I found myself asking that a lot during The Oogieloves in the Big Balloon Adventure, as I was watching what the filmmakers behind the film thought they could serve to children. Judging by box office numbers, life-size colourful creatures jiggling around and trying to find magic balloons for a surprise party for their talking pillow proves kids do; as well as parents paying the price of admission.
The film is directed by Academy Award nominee Matthew Diamond – which is a credit that the trailer pointlessly and shamelessly uses. However, the most important component to this film is that it’s been created by Kenn Viselman.
Kenn Viselman played a key role behind-the-scenes on Thomas the Tank Engine and the Teletubbies, two major programs that taught kids how to follow a basic narrative along with very basic sociable skills. Kids absolutely ate these phenomenons up.
As you may know, The Oogieloves and the Big Balloon Adventure tanked in North America; earning the film the title of “biggest box-office bomb of all time for films released in at least 2,000 theatres”. After the film fizzled out of theatres, Oogieloves’ screenwriter Scott Stabile addressed the bad press and negative feedback in a very personal, very well-written and collected letter.
“We set out to make something different for very young kids to have fun and cheer and sing songs and dance in a movie theater, without parents having to worry about anything violent or scary or inappropriate on the screen.”, says Stabile innocently. In that statement, Stabile unintentionally nails why the film isn’t very good and why it generated so little interest during its fleeting theatrical run.
The Oogieloves are geared towards a very young audience. If I had to pin down the demographic, the film feels as if its intended for toddlers making the leap from 45-minute straight-to DVD movies to full length features that would require more patience from the tots.
As adult moviegoers (including parents), we’re always striving for original films. As soon as the next remake or reboot is greenlit, we’re usually fairly cranky. For toddlers, it’s a horse of a different colour. They want to recognize what’s in front of them.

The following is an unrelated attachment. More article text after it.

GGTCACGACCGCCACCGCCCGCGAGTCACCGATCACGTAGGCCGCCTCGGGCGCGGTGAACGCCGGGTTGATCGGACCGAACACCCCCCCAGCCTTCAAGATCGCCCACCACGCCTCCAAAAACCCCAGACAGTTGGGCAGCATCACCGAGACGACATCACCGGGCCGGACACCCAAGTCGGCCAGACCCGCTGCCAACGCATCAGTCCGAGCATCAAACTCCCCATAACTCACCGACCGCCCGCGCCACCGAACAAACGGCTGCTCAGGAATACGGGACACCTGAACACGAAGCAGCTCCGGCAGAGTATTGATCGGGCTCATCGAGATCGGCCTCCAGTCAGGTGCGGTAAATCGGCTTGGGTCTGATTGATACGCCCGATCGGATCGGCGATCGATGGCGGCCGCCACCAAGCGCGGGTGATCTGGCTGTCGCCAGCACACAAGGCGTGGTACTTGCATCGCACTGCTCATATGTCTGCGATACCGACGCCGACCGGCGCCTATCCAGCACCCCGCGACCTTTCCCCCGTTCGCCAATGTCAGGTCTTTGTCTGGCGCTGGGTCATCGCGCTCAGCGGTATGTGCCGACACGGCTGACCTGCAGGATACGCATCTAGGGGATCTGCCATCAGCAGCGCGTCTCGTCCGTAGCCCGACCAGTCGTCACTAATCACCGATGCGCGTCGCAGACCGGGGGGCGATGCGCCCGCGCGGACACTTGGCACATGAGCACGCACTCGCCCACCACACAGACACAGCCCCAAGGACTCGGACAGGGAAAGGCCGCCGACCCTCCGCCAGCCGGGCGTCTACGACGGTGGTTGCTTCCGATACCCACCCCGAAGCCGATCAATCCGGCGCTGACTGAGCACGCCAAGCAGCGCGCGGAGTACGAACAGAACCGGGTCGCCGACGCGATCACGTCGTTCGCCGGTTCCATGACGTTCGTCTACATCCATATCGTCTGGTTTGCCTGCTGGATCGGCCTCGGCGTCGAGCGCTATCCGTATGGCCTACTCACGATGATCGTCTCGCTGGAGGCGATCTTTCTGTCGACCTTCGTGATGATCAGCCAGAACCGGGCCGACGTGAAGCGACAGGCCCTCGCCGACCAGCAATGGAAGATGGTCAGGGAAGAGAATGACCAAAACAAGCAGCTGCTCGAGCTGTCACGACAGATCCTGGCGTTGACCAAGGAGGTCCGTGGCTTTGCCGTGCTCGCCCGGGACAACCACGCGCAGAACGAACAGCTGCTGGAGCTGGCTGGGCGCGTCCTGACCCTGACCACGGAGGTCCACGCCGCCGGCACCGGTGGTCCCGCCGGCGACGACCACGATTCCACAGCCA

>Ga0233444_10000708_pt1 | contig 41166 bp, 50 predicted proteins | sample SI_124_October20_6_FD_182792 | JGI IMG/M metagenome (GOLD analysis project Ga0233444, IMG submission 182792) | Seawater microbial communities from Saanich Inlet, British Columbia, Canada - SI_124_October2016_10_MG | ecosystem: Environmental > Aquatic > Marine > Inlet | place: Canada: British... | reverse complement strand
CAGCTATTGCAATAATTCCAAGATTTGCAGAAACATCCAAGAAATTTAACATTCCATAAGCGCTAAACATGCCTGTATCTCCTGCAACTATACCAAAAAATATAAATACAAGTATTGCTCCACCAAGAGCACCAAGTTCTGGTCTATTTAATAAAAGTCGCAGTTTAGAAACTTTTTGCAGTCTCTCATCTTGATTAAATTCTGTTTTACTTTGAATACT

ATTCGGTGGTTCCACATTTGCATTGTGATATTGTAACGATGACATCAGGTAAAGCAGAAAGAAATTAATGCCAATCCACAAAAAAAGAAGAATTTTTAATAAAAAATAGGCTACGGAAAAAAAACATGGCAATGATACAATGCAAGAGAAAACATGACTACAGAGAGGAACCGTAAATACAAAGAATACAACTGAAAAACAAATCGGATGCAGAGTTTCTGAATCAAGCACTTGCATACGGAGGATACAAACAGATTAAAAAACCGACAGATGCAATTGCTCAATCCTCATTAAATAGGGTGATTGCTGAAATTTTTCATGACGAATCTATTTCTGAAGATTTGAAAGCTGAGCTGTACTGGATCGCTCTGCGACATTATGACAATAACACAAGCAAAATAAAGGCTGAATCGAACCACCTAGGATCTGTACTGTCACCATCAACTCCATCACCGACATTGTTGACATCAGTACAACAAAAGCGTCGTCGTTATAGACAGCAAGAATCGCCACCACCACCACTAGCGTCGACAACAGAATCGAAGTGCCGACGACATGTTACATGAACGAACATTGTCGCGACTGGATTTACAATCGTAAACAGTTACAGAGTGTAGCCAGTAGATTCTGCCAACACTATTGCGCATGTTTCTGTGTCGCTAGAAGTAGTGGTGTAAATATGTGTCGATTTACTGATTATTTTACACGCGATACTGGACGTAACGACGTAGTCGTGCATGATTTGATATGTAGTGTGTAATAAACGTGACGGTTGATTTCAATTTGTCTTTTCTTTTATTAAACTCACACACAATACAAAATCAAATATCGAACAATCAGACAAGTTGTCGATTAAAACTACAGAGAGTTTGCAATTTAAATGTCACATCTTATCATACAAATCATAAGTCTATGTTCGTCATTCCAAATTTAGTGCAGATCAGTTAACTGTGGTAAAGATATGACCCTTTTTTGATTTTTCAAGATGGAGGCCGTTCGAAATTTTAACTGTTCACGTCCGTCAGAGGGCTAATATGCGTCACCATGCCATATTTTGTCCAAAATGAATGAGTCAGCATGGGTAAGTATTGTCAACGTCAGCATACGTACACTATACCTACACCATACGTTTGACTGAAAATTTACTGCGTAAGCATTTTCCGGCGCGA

If a parent takes their child to see The Oogieloves in the Big Balloon Adventure, they’re throwing all their eggs in one basket and hoping their kid will be interested in these unknown characters. Viselman, Diamond, and Stabile have their hearts in the right place, but there’s a lack of familiarity in the film that will have youngsters disinterested. Prior to the release, no one knew what an Oogielove was. In that case, there was already a strike against the film for not slowly introducing a new audience to these characters.
Second of all, the film takes its time to issue the main adventure – the search for these magical balloons that J. Edgar – the talking vacuum – has lost. A toddler has a limited attention span and needs to have their interest ignited within the first few scenes. They may be attracted to the bright colours, but the pacing will sure make those young ones fidgety.
The Oogieloves embark on five missions to save each balloon. That’s three too many. They run into different characters along the way, but the structure of each run-in all follow the same beats.
But, it’s as if the film can’t decide if it wants to be entertainment or edutainment. When it’s aiming to teach kids about simple topics, it drops the ball for not widening it’s horizons. The content is very condensed – even for a film intended for children.